One of the witnesses to the accident was also a gyroplane pilot, and knew the accident pilot personally. He stated that he arrived at Wrens Memorial Airport (65J), about 1500, and began to unload his gyroplane from the trailer. The accident pilot had arrived before him, and was also unloading his gyroplane and assembling the rotor for flight. The witness stated that the accident pilot seemed to be in good spirits prior to the flight. After assembling their aircraft and conducting preflight inspections, both pilots departed 65J and flew “around the airport” for around 5-10 minutes before departing to the north to overfly nearby fields. The second pilot stated that he was flying approximately one-quarter mile behind, and around the same altitude as, the accident gyroplane. The two pilots were in radio contact, and the second pilot stated that the accident pilot’s transmission was “loud and clear” during a radio check.

A set of transmission lines was located between the airport and the fields the pilots intended to fly over, approximately three-quarters of a mile northwest of 65J. A set of lower, overhead lines was located about one-tenth of a mile past the transmission lines along the gyroplanes’ route of flight. The second pilot stated that, at their cruising altitude of around 400-500 feet, both gyroplanes were “plenty high” to avoid the transmission lines. After crossing over them but prior to reaching the set of overhead lines, the accident gyroplane began a descending left turn, which continued until ground impact. The second pilot described the turn as “normal” and “smooth,” and stated that as he watched the accident gyroplane, he “expected it to straighten out.” He watched as the gyroplane continued turning and descended to the ground, and stated that a post-crash fire immediately ensued. The second pilot did not observe any anomalies, nor receive any radio calls from the pilot indicating a problem, prior to impact. He further stated that accident gyroplane stated that the accident gyroplane was “well above” the overhead lines and he did not believe the turn immediately preceding the impact to be an evasive maneuver.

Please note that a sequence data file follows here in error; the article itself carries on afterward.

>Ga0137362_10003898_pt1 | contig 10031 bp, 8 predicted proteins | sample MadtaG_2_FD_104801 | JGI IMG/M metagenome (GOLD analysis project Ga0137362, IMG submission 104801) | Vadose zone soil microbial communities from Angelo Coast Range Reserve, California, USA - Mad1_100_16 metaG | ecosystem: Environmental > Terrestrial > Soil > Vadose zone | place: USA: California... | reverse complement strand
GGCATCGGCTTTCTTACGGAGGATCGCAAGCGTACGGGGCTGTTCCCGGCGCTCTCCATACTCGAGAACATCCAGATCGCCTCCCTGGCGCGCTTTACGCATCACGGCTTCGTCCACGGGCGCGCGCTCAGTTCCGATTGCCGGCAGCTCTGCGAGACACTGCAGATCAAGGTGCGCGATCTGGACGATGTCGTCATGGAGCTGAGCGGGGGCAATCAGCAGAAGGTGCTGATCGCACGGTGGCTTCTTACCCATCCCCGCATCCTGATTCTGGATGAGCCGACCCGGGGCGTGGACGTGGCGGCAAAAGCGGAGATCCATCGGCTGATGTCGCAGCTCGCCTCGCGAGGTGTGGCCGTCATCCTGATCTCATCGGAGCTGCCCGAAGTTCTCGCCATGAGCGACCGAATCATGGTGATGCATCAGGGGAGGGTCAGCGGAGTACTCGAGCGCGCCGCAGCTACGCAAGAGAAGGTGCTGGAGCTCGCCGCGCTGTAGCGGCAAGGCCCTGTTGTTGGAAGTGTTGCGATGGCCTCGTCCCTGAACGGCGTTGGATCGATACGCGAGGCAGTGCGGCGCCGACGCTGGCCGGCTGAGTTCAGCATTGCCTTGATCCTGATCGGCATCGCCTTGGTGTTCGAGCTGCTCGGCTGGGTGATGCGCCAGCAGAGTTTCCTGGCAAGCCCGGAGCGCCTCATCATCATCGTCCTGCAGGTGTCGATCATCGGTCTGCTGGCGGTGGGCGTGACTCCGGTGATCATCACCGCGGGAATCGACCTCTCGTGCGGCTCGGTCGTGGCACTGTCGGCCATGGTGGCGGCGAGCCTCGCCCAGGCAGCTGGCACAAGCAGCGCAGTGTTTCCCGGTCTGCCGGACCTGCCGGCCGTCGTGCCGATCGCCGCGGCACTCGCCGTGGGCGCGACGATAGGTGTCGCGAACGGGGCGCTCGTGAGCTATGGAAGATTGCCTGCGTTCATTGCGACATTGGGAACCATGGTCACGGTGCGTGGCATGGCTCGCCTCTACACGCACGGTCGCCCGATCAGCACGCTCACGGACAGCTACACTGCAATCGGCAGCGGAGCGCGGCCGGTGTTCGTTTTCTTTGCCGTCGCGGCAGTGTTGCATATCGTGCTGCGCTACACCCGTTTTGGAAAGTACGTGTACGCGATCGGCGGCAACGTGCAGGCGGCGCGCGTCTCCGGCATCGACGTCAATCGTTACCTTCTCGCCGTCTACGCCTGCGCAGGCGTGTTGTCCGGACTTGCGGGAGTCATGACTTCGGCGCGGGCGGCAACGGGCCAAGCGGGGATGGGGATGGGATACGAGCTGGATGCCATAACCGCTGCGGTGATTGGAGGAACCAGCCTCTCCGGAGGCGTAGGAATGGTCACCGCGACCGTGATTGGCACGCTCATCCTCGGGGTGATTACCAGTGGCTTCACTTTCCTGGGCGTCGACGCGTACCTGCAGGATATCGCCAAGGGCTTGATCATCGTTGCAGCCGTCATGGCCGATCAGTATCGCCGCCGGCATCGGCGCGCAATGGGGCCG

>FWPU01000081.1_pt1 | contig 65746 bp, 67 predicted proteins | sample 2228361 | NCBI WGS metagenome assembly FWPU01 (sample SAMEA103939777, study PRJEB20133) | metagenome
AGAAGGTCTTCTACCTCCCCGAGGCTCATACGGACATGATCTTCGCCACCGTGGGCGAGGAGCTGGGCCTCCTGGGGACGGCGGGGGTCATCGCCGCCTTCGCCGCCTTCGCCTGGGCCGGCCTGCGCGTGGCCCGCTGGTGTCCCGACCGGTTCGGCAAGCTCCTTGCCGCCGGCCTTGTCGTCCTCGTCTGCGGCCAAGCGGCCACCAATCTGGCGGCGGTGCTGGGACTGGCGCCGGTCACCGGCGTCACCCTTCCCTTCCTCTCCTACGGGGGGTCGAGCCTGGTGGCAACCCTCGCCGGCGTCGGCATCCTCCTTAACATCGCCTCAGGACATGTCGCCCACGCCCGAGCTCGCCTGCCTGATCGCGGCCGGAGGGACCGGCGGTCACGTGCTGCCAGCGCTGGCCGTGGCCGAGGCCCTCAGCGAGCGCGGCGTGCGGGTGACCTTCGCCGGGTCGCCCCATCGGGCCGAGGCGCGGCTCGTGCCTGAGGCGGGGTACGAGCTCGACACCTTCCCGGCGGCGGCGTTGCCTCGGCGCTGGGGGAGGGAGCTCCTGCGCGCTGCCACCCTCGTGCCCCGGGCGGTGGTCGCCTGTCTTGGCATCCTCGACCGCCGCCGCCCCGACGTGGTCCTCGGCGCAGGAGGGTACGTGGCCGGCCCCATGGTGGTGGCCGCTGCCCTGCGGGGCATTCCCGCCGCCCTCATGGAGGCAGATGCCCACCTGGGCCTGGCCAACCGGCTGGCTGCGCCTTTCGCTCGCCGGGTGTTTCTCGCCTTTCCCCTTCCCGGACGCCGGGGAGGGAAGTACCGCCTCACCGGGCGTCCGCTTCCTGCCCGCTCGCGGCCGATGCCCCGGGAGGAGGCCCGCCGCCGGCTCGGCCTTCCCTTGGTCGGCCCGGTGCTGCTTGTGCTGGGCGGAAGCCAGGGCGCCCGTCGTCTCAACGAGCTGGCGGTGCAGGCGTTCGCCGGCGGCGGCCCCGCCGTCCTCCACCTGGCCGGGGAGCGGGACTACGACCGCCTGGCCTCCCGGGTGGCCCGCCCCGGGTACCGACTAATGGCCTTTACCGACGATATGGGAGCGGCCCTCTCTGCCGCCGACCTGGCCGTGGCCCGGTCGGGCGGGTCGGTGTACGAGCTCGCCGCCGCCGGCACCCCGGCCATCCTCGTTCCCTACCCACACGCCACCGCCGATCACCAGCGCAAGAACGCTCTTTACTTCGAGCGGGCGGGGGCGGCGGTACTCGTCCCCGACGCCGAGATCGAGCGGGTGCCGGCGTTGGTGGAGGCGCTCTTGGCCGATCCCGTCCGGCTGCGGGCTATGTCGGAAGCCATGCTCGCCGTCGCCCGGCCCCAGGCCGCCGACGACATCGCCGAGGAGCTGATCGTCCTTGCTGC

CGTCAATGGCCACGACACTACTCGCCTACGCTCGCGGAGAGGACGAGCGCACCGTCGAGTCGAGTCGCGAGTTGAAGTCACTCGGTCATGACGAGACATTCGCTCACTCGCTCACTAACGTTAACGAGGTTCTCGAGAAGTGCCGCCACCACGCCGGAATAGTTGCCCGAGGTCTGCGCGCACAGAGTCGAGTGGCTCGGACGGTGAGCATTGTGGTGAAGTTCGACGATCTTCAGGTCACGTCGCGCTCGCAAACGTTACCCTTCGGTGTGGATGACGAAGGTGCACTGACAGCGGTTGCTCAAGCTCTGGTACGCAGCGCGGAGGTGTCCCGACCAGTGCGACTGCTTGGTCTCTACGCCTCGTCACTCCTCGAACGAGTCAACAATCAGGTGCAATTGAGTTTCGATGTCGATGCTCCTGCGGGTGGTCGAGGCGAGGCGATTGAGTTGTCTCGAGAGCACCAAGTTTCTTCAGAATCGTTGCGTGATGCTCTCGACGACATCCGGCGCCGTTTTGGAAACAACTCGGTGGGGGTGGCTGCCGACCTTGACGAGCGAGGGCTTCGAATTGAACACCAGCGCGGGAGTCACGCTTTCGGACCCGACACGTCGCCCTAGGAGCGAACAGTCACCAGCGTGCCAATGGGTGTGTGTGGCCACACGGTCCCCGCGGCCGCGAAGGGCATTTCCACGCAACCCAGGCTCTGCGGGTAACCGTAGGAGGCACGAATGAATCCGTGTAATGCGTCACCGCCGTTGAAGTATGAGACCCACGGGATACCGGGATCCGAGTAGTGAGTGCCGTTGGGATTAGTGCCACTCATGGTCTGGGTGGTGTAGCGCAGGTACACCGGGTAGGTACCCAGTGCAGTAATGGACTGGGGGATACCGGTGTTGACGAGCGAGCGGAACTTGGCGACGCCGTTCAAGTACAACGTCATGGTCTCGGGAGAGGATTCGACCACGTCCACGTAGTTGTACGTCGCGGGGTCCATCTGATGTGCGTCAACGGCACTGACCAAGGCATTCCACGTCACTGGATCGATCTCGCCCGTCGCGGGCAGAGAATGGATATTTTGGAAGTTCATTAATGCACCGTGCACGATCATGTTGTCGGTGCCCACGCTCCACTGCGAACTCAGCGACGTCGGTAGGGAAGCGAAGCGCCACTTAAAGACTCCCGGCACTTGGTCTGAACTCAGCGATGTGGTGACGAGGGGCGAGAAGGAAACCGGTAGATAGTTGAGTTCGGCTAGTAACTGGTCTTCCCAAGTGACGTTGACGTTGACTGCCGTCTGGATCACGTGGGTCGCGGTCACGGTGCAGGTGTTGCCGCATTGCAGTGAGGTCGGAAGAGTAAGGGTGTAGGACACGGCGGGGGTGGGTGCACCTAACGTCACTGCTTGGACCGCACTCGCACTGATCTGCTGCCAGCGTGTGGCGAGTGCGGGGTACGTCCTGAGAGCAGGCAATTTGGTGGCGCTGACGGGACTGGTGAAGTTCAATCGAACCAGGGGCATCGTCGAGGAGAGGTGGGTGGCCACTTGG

A second witness was located on a road adjacent to the accident site. He reported seeing the accident gyroplane fly over the field at an altitude between 50 and 70 feet, with a second gyroplane following approximately 200 yards behind and at a slightly higher altitude. He stated that the accident gyroplane was approaching, and level with, a set of overhead lines which ran perpendicular to its direction of flight. Before reaching the lines, the gyroplane made a steep, 180-degree left turn and impacted the ground. The witness stated that the gyroplane appeared to be "almost on its side" as it turned.

A Federal Aviation Administration (FAA) inspector responded to the accident site. He stated that the gyroplane came to rest near the edge of a plowed cotton field, approximately 20 feet from a wooded area. Most of the structure was consumed by post-impact fire. The main rotor was separated from the airframe, and was found suspended in a nearby tree. The engine and two of the three propeller blades remained intact.